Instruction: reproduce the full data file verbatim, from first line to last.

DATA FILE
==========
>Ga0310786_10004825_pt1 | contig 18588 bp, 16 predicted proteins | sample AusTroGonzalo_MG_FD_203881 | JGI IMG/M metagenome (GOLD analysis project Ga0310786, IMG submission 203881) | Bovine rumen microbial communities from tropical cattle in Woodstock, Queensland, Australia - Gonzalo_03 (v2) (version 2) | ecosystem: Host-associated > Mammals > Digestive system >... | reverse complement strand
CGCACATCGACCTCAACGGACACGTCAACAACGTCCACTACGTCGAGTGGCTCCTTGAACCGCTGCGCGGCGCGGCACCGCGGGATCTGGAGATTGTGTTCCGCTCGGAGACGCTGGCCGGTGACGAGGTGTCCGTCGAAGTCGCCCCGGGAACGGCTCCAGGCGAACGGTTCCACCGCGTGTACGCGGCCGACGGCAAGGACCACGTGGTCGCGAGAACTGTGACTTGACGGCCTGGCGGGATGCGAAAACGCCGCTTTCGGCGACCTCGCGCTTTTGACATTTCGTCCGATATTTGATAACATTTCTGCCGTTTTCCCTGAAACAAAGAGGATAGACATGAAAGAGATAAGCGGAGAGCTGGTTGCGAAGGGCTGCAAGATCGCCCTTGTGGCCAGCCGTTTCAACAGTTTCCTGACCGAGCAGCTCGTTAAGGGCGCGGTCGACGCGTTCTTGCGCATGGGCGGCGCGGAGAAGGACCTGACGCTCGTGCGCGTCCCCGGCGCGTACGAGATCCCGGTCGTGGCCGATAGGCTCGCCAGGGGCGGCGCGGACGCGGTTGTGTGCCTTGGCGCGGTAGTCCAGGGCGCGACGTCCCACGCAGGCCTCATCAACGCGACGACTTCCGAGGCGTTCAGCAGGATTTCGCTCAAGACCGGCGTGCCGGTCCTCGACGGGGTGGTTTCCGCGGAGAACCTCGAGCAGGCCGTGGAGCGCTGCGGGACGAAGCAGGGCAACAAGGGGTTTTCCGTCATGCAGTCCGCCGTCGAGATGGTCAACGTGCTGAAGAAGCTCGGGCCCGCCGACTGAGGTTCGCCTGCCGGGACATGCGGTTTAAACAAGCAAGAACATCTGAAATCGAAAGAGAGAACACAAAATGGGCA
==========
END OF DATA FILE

>Ga0310786_10004825_pt1 | contig 18588 bp, 16 predicted proteins | sample AusTroGonzalo_MG_FD_203881 | JGI IMG/M metagenome (GOLD analysis project Ga0310786, IMG submission 203881) | Bovine rumen microbial communities from tropical cattle in Woodstock, Queensland, Australia - Gonzalo_03 (v2) (version 2) | ecosystem: Host-associated > Mammals > Digestive system >... | reverse complement strand
CGCACATCGACCTCAACGGACACGTCAACAACGTCCACTACGTCGAGTGGCTCCTTGAACCGCTGCGCGGCGCGGCACCGCGGGATCTGGAGATTGTGTTCCGCTCGGAGACGCTGGCCGGTGACGAGGTGTCCGTCGAAGTCGCCCCGGGAACGGCTCCAGGCGAACGGTTCCACCGCGTGTACGCGGCCGACGGCAAGGACCACGTGGTCGCGAGAACTGTGACTTGACGGCCTGGCGGGATGCGAAAACGCCGCTTTCGGCGACCTCGCGCTTTTGACATTTCGTCCGATATTTGATAACATTTCTGCCGTTTTCCCTGAAACAAAGAGGATAGACATGAAAGAGATAAGCGGAGAGCTGGTTGCGAAGGGCTGCAAGATCGCCCTTGTGGCCAGCCGTTTCAACAGTTTCCTGACCGAGCAGCTCGTTAAGGGCGCGGTCGACGCGTTCTTGCGCATGGGCGGCGCGGAGAAGGACCTGACGCTCGTGCGCGTCCCCGGCGCGTACGAGATCCCGGTCGTGGCCGATAGGCTCGCCAGGGGCGGCGCGGACGCGGTTGTGTGCCTTGGCGCGGTAGTCCAGGGCGCGACGTCCCACGCAGGCCTCATCAACGCGACGACTTCCGAGGCGTTCAGCAGGATTTCGCTCAAGACCGGCGTGCCGGTCCTCGACGGGGTGGTTTCCGCGGAGAACCTCGAGCAGGCCGTGGAGCGCTGCGGGACGAAGCAGGGCAACAAGGGGTTTTCCGTCATGCAGTCCGCCGTCGAGATGGTCAACGTGCTGAAGAAGCTCGGGCCCGCCGACTGAGGTTCGCCTGCCGGGACATGCGGTTTAAACAAGCAAGAACATCTGAAATCGAAAGAGAGAACACAAAATGGGCA